Monday, January 23, 2012

Company claims it can turn seaweed into viable feedstock for fuel and other chemicals

    Good Day Humboldt County! 

We can now consider a new path for securing future fuel … seaweed. The whole idea seems murky to me, but who am I to question progress?

The following article reflects the energy scramble in this county, as scientists seek alternatives to fossil fuels. I guess there would be no shortage of seaweed, but securing the slimy stuff would involve  underwater farming. How expensive would that be? Is this just another pie-in-the-sky solution that’ll never be viable? I’m not sure, but I invite you to read the following:

A group of scientists has gone offshore in an effort to bypass the food-versus-fuel debate. Startup Bio Architecture Lab today published a paper in Science it claims will turn seaweed into a viable feedstock for fuel and other chemicals.

Making fuel and chemicals from crops such as corn and sugar cane requires significant quantities of land and fresh water, creating competition for resources with agriculture. Macroalgae such as seaweed, by contrast, grow in salt water and are relatively productive energy sources because they are 60 percent carbohydrates and don't contain lignin, which binds up useful molecules in many earthbound plants.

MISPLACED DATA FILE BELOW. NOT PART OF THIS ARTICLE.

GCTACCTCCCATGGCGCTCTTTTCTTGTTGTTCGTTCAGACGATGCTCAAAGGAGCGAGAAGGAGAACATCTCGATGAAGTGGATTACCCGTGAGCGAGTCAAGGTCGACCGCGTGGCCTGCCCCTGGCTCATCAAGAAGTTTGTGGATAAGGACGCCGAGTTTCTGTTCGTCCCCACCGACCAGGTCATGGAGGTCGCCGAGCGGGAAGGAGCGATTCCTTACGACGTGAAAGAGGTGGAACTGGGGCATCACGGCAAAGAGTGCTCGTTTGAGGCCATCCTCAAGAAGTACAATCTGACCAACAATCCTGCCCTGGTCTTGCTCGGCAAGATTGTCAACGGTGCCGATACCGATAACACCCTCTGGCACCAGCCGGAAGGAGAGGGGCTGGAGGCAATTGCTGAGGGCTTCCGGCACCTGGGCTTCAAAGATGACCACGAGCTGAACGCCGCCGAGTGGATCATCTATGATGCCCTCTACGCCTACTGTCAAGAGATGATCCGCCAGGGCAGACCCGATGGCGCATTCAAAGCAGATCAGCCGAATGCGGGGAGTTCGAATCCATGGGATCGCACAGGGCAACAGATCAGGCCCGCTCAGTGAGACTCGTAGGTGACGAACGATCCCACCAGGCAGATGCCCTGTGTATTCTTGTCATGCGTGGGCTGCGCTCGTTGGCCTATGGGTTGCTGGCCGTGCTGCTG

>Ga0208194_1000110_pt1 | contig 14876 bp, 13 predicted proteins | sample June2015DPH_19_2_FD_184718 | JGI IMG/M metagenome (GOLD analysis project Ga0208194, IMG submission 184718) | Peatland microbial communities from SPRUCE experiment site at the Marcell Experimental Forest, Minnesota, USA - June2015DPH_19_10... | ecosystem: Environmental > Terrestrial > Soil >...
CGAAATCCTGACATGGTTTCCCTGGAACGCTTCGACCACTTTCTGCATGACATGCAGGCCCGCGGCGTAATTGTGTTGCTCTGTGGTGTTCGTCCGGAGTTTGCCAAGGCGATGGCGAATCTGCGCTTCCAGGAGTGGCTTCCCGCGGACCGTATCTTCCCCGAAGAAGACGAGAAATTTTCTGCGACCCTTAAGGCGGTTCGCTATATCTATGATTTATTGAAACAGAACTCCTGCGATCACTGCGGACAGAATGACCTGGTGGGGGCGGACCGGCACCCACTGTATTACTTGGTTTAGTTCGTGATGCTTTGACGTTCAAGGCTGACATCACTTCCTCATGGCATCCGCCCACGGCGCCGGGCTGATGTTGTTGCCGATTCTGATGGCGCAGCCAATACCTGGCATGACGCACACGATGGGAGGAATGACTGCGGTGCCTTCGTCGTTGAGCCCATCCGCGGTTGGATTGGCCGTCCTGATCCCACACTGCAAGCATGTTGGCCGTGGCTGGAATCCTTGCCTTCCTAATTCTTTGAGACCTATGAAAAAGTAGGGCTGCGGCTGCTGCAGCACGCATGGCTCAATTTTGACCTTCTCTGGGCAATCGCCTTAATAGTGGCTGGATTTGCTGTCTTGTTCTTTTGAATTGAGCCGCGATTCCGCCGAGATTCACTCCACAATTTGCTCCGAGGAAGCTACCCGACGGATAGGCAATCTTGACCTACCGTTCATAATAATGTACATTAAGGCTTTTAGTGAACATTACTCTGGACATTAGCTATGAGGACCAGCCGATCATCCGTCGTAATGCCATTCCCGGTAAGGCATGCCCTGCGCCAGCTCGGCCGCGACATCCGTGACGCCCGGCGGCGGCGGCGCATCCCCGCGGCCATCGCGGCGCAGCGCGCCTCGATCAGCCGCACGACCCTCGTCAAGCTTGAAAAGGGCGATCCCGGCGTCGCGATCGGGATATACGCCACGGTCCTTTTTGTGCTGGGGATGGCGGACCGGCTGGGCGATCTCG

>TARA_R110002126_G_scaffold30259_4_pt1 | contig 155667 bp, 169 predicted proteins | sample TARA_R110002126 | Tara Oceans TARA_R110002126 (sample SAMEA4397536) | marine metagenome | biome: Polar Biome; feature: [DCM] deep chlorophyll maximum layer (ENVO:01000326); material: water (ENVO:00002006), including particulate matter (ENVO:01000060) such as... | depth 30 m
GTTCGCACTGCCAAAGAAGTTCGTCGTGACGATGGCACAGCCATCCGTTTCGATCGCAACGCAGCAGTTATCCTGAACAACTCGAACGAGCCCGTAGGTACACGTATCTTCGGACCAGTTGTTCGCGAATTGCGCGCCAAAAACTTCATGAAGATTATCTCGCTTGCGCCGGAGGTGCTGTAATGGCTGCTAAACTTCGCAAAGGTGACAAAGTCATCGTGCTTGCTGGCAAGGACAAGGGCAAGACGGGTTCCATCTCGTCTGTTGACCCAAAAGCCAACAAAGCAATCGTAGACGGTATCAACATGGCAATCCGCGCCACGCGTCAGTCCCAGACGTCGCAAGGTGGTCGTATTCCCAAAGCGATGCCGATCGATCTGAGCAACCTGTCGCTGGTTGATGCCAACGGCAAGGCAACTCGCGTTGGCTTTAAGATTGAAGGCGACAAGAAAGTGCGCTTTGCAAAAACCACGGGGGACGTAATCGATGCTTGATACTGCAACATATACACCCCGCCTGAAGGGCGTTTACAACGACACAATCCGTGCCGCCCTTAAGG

In their paper, scientists at Bio Architecture Lab say they have isolated an enzyme they could use to rapidly convert seaweed into its constituent sugars. Technically, they inserted genes into E. coli bacteria that can process molecules found in the cell walls of seaweed into sugars--and then ferment those sugars into ethanol or other commodity chemicals.

"About 60 percent of the dry biomass of seaweed are sugars, and more than half of those are locked in a single sugar--alginate," said Bio Architecture Lab CEO Daniel Trunfio in a statement. "Our scientists have developed a pathway to metabolize the alginate, allowing us to unlock all the sugars in seaweed."

Read more here and watch video

Time for me to walk on down the road…

No comments: